How to Form a Tamale
Masa + filling + corn husks = deliciousness
1. Make sure you have all of the necessary items: A large bowl or baking dish and a plate, a steamer basket, a large pot with a tightfitting lid, a measuring cup, measuring spoons, a small heatproof bowl, 35 corn husks, Basic Masa Dough, bean and cheese filling.
These steps illustrate how to form and steam tamales using our recipe for Bean and Cheese Tamales as an example. View these steps as a photo gallery
2. Place the corn husks in the large bowl or baking dish, cover them completely with hot water, and weigh them down with a plate or bowl to fully submerge them. Soak the husks until they are very pliable, at least two hours at room temperature or overnight in the refrigerator. (The more pliable they are, the less likely they are to crack when forming the tamales.)
3. Place the steamer basket in the pot and fill the pot with enough water to reach the bottom of the steamer. Cover the pot and bring the water to a simmer over low heat.
4. Meanwhile, drain the corn husks, squeeze out any water (excess water may make your masa gluey), and wipe the husks dry.
5. Lay a corn husk on a clean work surface with the wide edge toward you (this is the bottom). Measure a 1/4 cup of the masa dough and spread it a 1/4 inch thick on the husk, leaving a 1/2-inch border along the bottom. (Because all corn husks are different sizes, it’s more important to get the thickness of the masa right rather than worry about covering the husk with masa.)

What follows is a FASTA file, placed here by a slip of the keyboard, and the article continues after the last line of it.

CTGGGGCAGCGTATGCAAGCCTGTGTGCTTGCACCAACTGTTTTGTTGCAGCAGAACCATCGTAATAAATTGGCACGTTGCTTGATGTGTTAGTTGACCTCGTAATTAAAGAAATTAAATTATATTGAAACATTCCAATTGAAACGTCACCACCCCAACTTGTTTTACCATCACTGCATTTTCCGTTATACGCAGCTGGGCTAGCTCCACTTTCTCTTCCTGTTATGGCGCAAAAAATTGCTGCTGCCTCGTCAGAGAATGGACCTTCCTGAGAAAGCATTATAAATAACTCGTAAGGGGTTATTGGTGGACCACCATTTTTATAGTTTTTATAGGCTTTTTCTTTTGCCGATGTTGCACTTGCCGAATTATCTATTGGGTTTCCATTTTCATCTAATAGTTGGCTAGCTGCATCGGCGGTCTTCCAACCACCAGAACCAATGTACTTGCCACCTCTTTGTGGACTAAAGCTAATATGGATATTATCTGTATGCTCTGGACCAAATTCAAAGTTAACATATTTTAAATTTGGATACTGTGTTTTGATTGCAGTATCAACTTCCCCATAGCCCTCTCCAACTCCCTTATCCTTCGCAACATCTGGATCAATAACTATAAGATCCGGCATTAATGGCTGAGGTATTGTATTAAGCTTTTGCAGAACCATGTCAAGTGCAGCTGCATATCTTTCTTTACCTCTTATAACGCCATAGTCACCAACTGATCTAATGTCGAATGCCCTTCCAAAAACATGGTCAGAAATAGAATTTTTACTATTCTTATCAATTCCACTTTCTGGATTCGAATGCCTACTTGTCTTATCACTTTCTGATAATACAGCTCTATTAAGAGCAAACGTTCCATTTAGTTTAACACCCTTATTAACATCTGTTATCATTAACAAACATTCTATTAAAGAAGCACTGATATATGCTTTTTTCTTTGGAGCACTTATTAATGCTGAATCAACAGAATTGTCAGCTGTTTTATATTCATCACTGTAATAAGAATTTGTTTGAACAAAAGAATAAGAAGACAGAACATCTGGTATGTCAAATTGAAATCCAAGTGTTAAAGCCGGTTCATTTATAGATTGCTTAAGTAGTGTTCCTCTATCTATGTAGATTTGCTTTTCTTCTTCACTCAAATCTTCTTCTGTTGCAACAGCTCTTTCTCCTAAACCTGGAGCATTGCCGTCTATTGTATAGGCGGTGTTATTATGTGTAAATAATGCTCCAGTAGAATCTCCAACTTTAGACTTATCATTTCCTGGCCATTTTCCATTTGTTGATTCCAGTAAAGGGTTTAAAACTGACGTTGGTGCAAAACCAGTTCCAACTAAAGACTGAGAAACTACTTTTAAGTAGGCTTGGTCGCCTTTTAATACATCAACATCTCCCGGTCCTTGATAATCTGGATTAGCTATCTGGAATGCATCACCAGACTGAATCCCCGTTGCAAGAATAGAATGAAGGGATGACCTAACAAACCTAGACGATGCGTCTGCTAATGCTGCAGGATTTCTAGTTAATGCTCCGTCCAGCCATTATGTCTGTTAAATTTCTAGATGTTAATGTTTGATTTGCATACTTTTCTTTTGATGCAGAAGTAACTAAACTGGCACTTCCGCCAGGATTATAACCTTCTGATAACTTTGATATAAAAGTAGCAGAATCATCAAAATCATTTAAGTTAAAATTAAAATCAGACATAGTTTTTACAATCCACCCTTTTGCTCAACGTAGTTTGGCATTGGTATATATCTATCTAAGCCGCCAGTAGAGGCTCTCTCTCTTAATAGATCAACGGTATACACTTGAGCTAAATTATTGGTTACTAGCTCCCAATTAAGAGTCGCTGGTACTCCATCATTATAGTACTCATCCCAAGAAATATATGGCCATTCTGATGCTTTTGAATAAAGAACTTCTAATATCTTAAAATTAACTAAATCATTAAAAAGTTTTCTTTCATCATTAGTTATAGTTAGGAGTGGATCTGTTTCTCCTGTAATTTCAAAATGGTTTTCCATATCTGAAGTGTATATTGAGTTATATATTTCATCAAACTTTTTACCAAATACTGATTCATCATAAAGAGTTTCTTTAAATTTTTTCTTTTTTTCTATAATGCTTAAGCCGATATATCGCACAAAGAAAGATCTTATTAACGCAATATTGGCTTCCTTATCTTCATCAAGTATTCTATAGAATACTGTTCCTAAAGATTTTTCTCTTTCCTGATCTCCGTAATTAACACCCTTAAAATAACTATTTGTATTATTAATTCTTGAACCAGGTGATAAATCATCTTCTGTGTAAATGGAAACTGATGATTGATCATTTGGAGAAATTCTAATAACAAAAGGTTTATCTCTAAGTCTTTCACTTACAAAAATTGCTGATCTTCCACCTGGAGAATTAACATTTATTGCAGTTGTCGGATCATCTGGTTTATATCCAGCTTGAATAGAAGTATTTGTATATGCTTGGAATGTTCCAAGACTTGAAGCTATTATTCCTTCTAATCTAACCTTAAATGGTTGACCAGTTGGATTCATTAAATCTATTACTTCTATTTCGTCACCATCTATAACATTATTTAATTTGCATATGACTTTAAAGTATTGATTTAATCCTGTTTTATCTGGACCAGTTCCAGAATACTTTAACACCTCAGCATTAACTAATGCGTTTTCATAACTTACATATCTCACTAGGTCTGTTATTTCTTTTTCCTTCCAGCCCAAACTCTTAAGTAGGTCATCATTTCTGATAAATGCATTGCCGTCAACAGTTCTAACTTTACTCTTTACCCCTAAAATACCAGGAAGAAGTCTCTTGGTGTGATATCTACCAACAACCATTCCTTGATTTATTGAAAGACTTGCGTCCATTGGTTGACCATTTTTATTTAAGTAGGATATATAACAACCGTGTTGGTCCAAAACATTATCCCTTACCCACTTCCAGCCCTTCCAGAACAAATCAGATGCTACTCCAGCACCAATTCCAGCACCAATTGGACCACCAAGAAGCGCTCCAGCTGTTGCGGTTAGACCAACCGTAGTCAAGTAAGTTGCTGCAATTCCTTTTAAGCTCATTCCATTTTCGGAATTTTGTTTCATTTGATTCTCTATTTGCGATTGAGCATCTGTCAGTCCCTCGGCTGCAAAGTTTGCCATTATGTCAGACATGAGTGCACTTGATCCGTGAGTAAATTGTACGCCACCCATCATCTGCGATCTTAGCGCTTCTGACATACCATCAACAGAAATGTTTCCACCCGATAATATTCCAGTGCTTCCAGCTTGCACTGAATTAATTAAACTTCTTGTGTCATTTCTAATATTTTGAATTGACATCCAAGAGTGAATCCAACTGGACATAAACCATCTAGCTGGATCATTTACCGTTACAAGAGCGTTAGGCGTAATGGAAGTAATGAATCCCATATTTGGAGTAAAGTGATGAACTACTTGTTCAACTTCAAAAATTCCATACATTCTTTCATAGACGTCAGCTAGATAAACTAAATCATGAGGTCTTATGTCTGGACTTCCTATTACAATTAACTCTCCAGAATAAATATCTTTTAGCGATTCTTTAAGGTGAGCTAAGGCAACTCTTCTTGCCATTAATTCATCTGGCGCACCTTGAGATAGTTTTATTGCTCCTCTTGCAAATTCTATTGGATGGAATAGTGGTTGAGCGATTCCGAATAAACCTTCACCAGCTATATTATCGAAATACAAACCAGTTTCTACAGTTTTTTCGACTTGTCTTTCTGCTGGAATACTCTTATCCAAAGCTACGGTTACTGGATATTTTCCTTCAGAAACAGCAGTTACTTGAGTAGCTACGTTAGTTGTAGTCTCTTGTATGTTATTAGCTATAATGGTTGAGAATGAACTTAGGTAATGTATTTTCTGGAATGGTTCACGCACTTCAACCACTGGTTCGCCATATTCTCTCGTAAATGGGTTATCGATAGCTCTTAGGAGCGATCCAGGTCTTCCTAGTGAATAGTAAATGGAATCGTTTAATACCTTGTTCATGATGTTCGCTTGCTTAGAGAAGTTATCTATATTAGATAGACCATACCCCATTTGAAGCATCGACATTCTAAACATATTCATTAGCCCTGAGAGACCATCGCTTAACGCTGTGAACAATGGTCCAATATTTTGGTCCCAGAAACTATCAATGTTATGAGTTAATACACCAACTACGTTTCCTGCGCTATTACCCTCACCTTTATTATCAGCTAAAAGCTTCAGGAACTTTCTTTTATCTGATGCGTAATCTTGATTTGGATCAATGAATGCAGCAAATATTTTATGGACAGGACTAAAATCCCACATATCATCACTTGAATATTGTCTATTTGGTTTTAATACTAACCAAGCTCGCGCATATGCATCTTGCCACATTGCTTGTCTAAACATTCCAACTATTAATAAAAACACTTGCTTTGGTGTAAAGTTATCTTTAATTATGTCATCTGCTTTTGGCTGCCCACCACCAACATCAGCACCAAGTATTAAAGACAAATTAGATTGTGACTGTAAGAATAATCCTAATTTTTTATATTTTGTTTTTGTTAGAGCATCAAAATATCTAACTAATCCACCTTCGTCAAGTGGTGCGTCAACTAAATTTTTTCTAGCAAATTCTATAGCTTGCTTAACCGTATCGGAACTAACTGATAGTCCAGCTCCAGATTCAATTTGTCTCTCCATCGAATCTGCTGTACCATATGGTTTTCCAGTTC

6. Evenly spread 1 tablespoon of the filling down the center of the masa dough.
7. Bring the two sides of the husk together until the dough meets over the filling.
8. Wrap the husk over the dough, making sure you don’t get any of the husk in between the dough and the filling.
9. Fold the top of the husk (the empty, tapered edge) back over the filled husk to close. If your husks are particularly small or they don’t want to stay closed, use a bit of butcher’s twine to tie them closed. Repeat to make 35 tamales.
10. Arrange the tamales upright in the steamer with the open ends facing up. If your steamer is too big to hold all of the tamales snugly together, place a small heatproof bowl upside down in the center to stabilize the tamales.
11. Cover and steam the tamales until the dough is set and no longer raw-tasting and the tamales pull away easily from the husks when unwrapped, about 1 1/2 hours. Turn the heat off and let the tamales rest for 15 minutes before serving.